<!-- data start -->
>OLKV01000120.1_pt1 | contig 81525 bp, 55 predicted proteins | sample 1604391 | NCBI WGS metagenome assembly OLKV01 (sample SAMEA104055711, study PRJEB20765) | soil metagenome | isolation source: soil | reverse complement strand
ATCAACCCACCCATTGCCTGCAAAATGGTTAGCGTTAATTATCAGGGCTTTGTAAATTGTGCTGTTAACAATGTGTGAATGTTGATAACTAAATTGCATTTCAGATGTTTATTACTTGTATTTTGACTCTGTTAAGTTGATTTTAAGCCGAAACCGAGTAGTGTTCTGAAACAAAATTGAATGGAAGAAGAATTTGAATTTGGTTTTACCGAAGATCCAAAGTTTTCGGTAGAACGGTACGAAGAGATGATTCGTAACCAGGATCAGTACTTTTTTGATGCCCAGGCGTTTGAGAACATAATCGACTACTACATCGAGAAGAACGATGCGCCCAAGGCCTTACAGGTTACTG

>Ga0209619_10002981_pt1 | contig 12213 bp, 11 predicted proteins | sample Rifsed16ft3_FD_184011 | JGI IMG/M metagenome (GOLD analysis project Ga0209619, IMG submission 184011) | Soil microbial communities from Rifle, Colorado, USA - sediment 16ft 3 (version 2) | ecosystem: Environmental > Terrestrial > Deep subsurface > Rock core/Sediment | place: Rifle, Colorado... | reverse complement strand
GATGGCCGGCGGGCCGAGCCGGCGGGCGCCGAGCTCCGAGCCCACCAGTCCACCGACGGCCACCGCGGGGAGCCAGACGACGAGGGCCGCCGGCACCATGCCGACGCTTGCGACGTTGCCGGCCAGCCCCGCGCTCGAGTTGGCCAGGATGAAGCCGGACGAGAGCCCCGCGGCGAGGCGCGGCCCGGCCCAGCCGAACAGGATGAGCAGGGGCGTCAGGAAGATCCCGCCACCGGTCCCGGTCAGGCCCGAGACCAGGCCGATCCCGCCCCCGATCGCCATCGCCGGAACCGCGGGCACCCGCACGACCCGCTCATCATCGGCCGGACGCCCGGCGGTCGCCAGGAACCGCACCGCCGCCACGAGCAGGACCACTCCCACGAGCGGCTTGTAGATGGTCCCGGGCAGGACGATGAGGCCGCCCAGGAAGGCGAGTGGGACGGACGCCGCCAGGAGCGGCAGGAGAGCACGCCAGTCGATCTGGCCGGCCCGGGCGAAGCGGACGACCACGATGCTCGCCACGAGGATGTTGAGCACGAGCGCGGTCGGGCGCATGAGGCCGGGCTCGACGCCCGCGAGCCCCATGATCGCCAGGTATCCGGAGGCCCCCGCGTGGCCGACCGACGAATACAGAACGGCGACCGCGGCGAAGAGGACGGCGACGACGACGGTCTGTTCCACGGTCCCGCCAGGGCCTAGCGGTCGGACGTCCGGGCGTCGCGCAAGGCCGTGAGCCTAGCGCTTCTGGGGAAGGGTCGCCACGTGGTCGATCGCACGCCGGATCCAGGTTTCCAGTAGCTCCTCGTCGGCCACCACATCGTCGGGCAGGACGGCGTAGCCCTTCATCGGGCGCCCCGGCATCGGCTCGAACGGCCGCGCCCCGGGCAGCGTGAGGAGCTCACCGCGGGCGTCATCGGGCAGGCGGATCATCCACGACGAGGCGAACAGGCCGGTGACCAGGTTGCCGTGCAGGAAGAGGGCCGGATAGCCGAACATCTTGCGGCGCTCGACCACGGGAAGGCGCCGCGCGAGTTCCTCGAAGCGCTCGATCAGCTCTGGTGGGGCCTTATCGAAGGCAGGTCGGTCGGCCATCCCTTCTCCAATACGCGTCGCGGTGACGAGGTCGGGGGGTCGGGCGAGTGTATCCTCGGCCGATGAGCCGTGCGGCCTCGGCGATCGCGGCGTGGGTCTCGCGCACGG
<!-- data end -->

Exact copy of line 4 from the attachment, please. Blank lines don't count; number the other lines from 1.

GATGGCCGGCGGGCCGAGCCGGCGGGCGCCGAGCTCCGAGCCCACCAGTCCACCGACGGCCACCGCGGGGAGCCAGACGACGAGGGCCGCCGGCACCATGCCGACGCTTGCGACGTTGCCGGCCAGCCCCGCGCTCGAGTTGGCCAGGATGAAGCCGGACGAGAGCCCCGCGGCGAGGCGCGGCCCGGCCCAGCCGAACAGGATGAGCAGGGGCGTCAGGAAGATCCCGCCACCGGTCCCGGTCAGGCCCGAGACCAGGCCGATCCCGCCCCCGATCGCCATCGCCGGAACCGCGGGCACCCGCACGACCCGCTCATCATCGGCCGGACGCCCGGCGGTCGCCAGGAACCGCACCGCCGCCACGAGCAGGACCACTCCCACGAGCGGCTTGTAGATGGTCCCGGGCAGGACGATGAGGCCGCCCAGGAAGGCGAGTGGGACGGACGCCGCCAGGAGCGGCAGGAGAGCACGCCAGTCGATCTGGCCGGCCCGGGCGAAGCGGACGACCACGATGCTCGCCACGAGGATGTTGAGCACGAGCGCGGTCGGGCGCATGAGGCCGGGCTCGACGCCCGCGAGCCCCATGATCGCCAGGTATCCGGAGGCCCCCGCGTGGCCGACCGACGAATACAGAACGGCGACCGCGGCGAAGAGGACGGCGACGACGACGGTCTGTTCCACGGTCCCGCCAGGGCCTAGCGGTCGGACGTCCGGGCGTCGCGCAAGGCCGTGAGCCTAGCGCTTCTGGGGAAGGGTCGCCACGTGGTCGATCGCACGCCGGATCCAGGTTTCCAGTAGCTCCTCGTCGGCCACCACATCGTCGGGCAGGACGGCGTAGCCCTTCATCGGGCGCCCCGGCATCGGCTCGAACGGCCGCGCCCCGGGCAGCGTGAGGAGCTCACCGCGGGCGTCATCGGGCAGGCGGATCATCCACGACGAGGCGAACAGGCCGGTGACCAGGTTGCCGTGCAGGAAGAGGGCCGGATAGCCGAACATCTTGCGGCGCTCGACCACGGGAAGGCGCCGCGCGAGTTCCTCGAAGCGCTCGATCAGCTCTGGTGGGGCCTTATCGAAGGCAGGTCGGTCGGCCATCCCTTCTCCAATACGCGTCGCGGTGACGAGGTCGGGGGGTCGGGCGAGTGTATCCTCGGCCGATGAGCCGTGCGGCCTCGGCGATCGCGGCGTGGGTCTCGCGCACGG